To the consternation of many conservatives, Morris gives respectful treatment to the notion that the Russians were driven to perestroika -- their restructuring -- by the technological revolution that was sweeping the rest of the world and by pent-up consumer demands, not by Reagan's hard-line military strategy.
"Since at least the time of Brezhnev, Soviet realists had been aware that the West was computerizing itself at a rate that threatened to advance the millennium, while Russian shopkeepers in central Moscow were still using the abacus," Morris wrote.
"When one factored in the coefficient that computers improved themselves at a compound rather than a simple rate, the arithmetic grew truly frightening. By the turn of the century, if Soviet sciences continued to lag, Moscow's world power might prove to have been as transitory as that of Manueline Lisbon."
Later in the book, Morris describes a conference that pitted Reagan loyalists who argued that Reagan's Strategic Defense Initiative won the Cold War against academics and diplomats who cited the inept Soviet economy and the allure of Western consumer goods.
"A German historian named Ullmann argued that the USSR collapsed because of its own economic despair, and would have done so anyway, no matter who was President of the United States," Morris wrote.
"[A] former American envoy, Arnold A. Saltzman, said he 'didn't believe that SDI helped the peace process one minute.' Computers not 'imaginary lasers' had won the Cold War: the Soviets had felt themselves increasingly isolated from the Western technological revolution. [Soviet leader Mikhail] Gorbachev had personally told him that a generation was growing up there who felt starved of the consumer benefits young Westerners took for granted."
As heretical as these analyses are to Reagan loyalists -- and to official Washington -- the observations do not stand alone. Even former State Department official George F. Kennan, whose seminal analysis of the Soviet system in 1947 helped launch the Cold War, has objected to the Republican claims of "winning" the Cold War.
In his book, At A Century's Ending, Kennan wrote that "the suggestion that any American administration had the power to influence decisively the course of a tremendous domestic-political upheaval in another great country on another side of the globe is intrinsically silly and childish."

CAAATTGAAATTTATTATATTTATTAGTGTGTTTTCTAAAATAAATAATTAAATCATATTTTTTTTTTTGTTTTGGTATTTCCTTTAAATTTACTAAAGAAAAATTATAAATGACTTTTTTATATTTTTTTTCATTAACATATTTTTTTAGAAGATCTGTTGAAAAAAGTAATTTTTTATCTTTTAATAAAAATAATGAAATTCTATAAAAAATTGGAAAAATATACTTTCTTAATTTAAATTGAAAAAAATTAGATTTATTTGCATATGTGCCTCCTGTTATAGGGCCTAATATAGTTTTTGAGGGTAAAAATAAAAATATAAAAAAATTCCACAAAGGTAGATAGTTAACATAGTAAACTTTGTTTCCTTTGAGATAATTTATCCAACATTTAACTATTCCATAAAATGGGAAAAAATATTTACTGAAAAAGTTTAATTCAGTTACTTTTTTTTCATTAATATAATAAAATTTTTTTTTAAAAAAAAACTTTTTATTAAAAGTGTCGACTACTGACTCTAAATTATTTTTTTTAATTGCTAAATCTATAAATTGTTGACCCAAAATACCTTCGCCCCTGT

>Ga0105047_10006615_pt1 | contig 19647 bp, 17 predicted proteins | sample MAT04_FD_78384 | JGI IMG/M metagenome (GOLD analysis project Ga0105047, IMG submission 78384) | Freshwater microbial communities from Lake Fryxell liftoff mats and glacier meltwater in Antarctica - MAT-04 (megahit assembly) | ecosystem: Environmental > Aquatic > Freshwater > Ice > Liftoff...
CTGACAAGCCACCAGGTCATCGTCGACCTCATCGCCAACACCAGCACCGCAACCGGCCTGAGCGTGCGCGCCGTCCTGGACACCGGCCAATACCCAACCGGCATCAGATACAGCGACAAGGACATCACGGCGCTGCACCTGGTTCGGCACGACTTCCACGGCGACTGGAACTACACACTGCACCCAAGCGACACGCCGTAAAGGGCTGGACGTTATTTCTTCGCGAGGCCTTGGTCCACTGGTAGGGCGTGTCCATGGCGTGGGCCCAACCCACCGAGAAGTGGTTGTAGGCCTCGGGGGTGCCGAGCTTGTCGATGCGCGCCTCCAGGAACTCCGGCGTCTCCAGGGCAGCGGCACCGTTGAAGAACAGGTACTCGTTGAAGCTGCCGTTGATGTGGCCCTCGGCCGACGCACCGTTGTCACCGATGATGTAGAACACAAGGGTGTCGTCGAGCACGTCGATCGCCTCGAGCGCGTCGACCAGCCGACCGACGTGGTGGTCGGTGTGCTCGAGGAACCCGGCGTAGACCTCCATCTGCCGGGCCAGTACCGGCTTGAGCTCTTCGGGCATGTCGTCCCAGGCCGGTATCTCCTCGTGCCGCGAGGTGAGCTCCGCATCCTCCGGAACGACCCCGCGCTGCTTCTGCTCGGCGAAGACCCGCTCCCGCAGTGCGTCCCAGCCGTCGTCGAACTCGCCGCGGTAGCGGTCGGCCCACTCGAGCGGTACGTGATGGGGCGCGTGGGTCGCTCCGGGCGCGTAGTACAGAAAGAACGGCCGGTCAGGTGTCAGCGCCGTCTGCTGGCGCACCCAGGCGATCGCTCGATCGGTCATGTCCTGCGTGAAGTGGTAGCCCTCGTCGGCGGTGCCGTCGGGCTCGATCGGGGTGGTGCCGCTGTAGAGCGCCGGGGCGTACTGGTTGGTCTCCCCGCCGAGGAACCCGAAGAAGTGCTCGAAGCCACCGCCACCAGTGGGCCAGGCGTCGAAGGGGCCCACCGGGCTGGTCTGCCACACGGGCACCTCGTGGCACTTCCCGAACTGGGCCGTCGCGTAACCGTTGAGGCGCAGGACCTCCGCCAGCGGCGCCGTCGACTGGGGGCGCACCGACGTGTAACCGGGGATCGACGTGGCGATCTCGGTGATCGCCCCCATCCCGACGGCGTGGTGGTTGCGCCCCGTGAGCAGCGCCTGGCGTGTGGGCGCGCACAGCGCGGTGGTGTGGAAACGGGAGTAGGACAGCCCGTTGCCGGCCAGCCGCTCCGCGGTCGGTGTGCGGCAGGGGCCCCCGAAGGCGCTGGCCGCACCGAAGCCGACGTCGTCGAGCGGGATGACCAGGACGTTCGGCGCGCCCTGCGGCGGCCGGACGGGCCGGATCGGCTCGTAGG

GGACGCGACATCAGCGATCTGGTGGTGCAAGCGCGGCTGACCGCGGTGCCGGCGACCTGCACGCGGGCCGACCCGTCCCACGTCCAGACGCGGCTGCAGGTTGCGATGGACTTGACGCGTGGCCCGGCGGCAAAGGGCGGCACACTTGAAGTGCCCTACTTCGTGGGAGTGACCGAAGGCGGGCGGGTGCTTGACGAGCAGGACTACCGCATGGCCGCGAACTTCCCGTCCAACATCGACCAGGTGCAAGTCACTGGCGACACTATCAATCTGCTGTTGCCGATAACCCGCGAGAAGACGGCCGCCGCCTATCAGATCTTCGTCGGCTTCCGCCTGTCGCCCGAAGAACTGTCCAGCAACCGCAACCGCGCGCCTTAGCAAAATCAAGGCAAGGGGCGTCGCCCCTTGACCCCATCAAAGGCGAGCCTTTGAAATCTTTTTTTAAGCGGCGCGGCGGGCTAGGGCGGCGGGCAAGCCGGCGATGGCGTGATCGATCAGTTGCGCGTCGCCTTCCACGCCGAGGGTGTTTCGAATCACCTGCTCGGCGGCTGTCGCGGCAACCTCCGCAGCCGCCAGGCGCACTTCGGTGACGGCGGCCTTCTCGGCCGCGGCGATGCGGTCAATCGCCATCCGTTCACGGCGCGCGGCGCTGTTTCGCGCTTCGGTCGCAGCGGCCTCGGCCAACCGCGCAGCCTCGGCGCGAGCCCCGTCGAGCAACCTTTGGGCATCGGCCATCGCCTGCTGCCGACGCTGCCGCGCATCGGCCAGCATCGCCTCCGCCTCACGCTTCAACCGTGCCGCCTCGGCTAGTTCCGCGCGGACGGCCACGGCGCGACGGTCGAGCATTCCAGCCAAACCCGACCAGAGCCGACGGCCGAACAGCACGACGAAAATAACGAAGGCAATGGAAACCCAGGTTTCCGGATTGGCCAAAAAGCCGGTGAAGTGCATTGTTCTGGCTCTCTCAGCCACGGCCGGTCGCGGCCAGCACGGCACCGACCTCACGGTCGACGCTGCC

Kennan noted that by the late 1940s and the early 1950s, "it was visible to some of us then living in Russia that the Soviet regime was becoming dangerously remote from the concerns and hopes of the Russian people.
It was quite clear, even at those early dates, that the Soviet regime as we had known it was not there for all time. We could not know when or how it would be changed. We knew only that the change was inevitable and impending. By the time Stalin died, in 1953, even many members of the Communist Party had come to see his dictatorship as grotesque, dangerous, and unnecessary."
In Kennan's view, U.S. military pressure delayed, rather than accelerated, the demise of the Soviet dictatorship. "The extreme militarization of American discussion and policy, as promoted by hard-line circles in this country over the ensuing 25 years, had the consistent effect of strengthening comparable hard-line elements in the Soviet Union." Kennan argued.
"The more American political leadership was seen in Moscow as committed to an ultimate military, rather than political, resolution of Soviet-American tensions, the greater was the tendency in Moscow to tighten the controls by both party and police, and the greater the braking effect on all liberalizing tendencies within the regime. Thus the general effect of Cold War extremism was to delay rather than hasten the great change that overtook that country at the end of the 1980s.
"What did the greatest damage was ... the unnecessarily belligerent and threatening tone in which many of [the U.S. military strategies] were publicly carried forward. For this, both of our great political parties deserve a share of the blame.
Nobody 'won' the Cold War. It was a long and costly political rivalry, fueled on both sides by unreal and exaggerated estimates of the intentions and strength of the other side."
Kennan also observed that the final price of the Cold War might still be ahead. Noting the economic dislocation and political chaos sweeping nuclear-armed Russia, he argued that changes "came far too precipitately, upon a population little prepared for them, thus creating new problems of the greatest seriousness for Russia, her neighbors, and rest of us -- problems to which, as yet, none of us have found effective answers."
As much as any American politician, Reagan personified the belligerent rhetoric and international brinkmanship that Kennan saw as counterproductive to the goal of dismantling the Soviet system decades earlier than finally was done.
But discounting the value of hard-line anti-communism in "winning the Cold War" has a consequence in the biographical judgment of Ronald Reagan's life. If Kennan and the other experts are right, conservatives can no longer fall back on the situational ethics of the Cold War when excusing the criminal actions of anticommunist forces.